While the COVID-19 vaccine is making headlines – and with good reason – it is important to remember that this isn’t the only vaccine the U.S. Centers for Disease Control and Prevention (CDC) recommend. We are currently in the middle of the 2020-2021 flu season, and the CDC has stated that getting the flu vaccine is “more important than ever” during the pandemic. Continue reading
Guillain-Barre Syndrome (GBS) is a potentially serious medical condition that has been linked to the annual flu shot. The National Vaccine Injury Compensation Program (VICP) provides compensation for GBS from the flu shot, and GBS is presumed to result from the flu shot when symptoms onset within three to 42 days of immunization. When it comes to GBS and the flu vaccine, there is a lot you need to know—including when to seek treatment and when to pursue a VICP claim. Continue reading
Among the many concerns raised by the COVID-19 crisis, one question many people have is whether they should still get their annual flu shot. The 2020-2021 flu season is here, and this is the time of year when many individuals and families visit their doctors, pharmacies and health departments to get vaccinated. Continue reading
During pregnancy, vaccinations can provide protection against certain diseases for both the mother and the child. As the Centers for Disease Control and Prevention (CDC) explains, “Pregnant women share everything with their babies. That means when a pregnant woman gets vaccines, she isn’t just protecting [herself]— she is giving the baby some early protection too.”
While the CDC provides general vaccine recommendations for adults, it provides certain specific recommendations for women who are pregnant. If you are expecting a child, it will be important for you to speak with your doctor about getting vaccinated during your pregnancy. Continue reading
Shoulder pain is among the most-common complaints following vaccinations among both children and adults. In general, vaccine injections are expected to cause a moderate amount of shoulder pain, with this pain subsiding within 24 to 48 hours.
However, if shoulder pain following a vaccination persists, or if the pain is more than a mild throb at the injection site, it could potentially be symptomatic of a vaccine-related injury. These injuries, known as shoulder injuries related to vaccine administration (SIRVA), are among the most-common complications from vaccine injections, and they are a risk for vaccine recipients of all ages. Continue reading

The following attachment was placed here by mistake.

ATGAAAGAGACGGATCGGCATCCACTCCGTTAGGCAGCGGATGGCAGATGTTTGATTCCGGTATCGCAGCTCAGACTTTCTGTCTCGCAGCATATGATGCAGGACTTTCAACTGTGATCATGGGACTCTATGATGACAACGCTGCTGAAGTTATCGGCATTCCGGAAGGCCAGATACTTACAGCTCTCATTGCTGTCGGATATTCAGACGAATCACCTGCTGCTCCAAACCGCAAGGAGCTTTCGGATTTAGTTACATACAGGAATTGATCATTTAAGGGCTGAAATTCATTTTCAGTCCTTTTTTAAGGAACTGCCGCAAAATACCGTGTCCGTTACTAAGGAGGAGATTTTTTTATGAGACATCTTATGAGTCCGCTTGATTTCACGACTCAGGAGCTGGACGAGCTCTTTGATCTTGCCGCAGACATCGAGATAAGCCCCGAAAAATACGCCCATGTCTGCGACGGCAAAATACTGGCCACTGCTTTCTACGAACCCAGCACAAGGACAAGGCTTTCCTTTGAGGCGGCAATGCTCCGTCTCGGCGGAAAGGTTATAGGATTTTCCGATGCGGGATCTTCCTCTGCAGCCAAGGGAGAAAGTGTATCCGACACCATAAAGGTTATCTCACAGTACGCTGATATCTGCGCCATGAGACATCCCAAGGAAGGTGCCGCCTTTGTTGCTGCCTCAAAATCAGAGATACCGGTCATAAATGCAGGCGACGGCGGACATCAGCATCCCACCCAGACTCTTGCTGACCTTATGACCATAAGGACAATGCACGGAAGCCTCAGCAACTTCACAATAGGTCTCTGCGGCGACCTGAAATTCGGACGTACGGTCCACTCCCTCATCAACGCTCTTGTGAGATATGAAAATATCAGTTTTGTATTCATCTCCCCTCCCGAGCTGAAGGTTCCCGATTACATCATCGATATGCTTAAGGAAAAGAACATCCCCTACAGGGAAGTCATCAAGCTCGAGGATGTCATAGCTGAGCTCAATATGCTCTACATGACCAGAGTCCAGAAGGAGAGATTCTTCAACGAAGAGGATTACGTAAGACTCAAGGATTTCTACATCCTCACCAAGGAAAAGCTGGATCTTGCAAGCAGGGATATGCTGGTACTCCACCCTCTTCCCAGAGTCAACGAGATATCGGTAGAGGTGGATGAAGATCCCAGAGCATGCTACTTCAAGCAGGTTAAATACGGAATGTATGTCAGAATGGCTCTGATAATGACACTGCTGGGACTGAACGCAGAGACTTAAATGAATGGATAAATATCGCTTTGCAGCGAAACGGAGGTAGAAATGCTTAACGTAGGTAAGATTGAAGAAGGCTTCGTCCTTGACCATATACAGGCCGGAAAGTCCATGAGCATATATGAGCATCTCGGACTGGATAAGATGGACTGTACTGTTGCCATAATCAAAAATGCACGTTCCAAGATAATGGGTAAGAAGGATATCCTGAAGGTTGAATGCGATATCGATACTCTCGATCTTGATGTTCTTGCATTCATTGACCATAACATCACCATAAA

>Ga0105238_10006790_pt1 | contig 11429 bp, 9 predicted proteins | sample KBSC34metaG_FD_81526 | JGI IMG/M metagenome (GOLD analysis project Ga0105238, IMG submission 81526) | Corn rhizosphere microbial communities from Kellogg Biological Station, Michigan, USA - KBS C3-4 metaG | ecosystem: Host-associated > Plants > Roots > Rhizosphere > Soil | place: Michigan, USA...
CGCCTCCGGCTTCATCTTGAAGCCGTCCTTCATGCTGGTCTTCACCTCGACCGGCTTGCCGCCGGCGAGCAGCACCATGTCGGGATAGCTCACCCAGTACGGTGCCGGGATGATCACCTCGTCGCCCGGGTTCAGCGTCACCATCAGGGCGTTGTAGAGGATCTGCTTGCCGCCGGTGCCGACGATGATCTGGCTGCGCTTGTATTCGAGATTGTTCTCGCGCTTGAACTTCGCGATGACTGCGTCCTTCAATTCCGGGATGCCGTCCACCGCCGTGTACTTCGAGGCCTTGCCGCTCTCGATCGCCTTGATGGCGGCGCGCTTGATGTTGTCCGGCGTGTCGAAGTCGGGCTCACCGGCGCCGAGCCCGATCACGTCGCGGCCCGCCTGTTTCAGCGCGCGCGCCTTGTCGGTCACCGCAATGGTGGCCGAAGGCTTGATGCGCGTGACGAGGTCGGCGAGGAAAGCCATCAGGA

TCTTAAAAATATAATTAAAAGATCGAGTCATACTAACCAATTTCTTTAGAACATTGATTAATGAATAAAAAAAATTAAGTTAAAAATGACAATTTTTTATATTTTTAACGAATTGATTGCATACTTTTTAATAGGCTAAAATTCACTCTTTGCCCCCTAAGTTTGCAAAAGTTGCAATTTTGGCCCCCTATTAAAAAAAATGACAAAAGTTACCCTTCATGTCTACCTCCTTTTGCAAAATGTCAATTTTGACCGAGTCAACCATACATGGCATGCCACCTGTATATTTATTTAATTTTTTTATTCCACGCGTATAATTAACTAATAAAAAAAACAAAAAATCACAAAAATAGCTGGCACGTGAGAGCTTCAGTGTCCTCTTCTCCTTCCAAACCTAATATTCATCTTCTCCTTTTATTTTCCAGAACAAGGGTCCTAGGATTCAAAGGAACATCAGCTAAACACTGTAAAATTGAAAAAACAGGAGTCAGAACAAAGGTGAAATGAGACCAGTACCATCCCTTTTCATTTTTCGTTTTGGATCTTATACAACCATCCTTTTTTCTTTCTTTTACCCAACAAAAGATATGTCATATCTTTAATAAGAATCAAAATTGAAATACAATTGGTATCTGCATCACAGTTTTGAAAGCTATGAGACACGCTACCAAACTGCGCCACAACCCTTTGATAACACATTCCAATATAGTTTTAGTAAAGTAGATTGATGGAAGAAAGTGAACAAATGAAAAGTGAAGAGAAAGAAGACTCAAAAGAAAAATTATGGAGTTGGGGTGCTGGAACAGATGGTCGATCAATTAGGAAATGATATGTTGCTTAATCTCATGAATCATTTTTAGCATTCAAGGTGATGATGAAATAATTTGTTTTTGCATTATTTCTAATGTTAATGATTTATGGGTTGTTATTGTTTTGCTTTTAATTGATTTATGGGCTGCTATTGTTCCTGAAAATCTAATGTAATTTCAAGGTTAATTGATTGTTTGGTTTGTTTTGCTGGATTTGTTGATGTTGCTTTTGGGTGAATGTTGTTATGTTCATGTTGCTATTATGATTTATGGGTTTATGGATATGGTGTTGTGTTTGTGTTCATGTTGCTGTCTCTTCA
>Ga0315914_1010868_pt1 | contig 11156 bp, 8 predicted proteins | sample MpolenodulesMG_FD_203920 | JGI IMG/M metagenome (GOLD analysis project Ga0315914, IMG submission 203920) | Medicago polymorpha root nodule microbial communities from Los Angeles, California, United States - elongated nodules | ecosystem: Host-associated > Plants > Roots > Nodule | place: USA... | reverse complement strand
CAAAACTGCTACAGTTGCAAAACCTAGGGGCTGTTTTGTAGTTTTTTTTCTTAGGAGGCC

Getting the annual flu shot provides important protection for you and those around you. The Centers for Disease Control and Prevention (CDC) says that, “[a] flu vaccine is the first and best way to reduce your chances of getting the flu and spreading it to others,” and it recommends that almost everyone six months of age and older get vaccinated against influenza each year.
The annual flu shot has a handful of potential side effects, but the CDC describes these side effects as “generally mild.” These side effects include, “[s]oreness, redness and/or swelling from the shot.” Continue reading
According to recent data from the Centers for Disease Control and Prevention (CDC), infant flu hospitalizations in several countries are “at least double previous estimates.” Although the list of countries does not include the United States, the study nonetheless sheds light on some important considerations for health care providers and parents domestically. Continue reading
The 2019-2020 flu season is here. Each flu season, well over 100 million Americans get vaccinated, and the Centers for Disease Control and Prevention (CDC) estimate that, on average, the flu shot protects 40 to 60 percent of recipients against infection annually.
5 Highlights from the CDC’s 2019-2020 Flu Season FAQs
For individuals and parents who have questions about the annual flu shot, the best thing to do is to consult with your physician. However, the CDC has also published answers to a number of frequently-asked questions (FAQs) about the flu vaccine for the 2019-2020 flu season. Here are some of the highlights: Continue reading
While receiving vaccinations is a safe and effective means for combatting disease, there are certain diseases and medical conditions that can increase an individual’s risk of an adverse reaction or other negative side effects. The Centers for Disease Control and Prevention (CDC) refer to these as “contraindications” and “precautions,” and it advises that:
“Contraindications (conditions in a recipient that increases the risk for a serious adverse reaction) and precautions to vaccination are conditions under which vaccines should not be administered. Because the majority of contraindications and precautions are temporary, vaccinations often can be administered later when the condition leading to a contraindication or precaution no longer exists. A vaccine should not be administered when a contraindication is present. . . . However, certain conditions are commonly misperceived as contraindications (i.e., are not valid reasons to defer vaccination).”
The risk of being diagnosed with Guillain-Barre Syndrome (GBS) is among the most serious risks associated with flu and tetanus vaccinations. Acute inflammatory demyelinating polyneuropathy (AIDP) and chronic inflammatory demyelinating polyneuropathy (CIDP) are variants of GBS that can have serious – and potentially fatal – consequences. Individuals who receive flu shots and tetanus booster shots should be aware of the symptoms of AIDP and CIDP, and parents should be prepared to seek medical attention at the first sign of either of these vaccine-related illnesses. Continue reading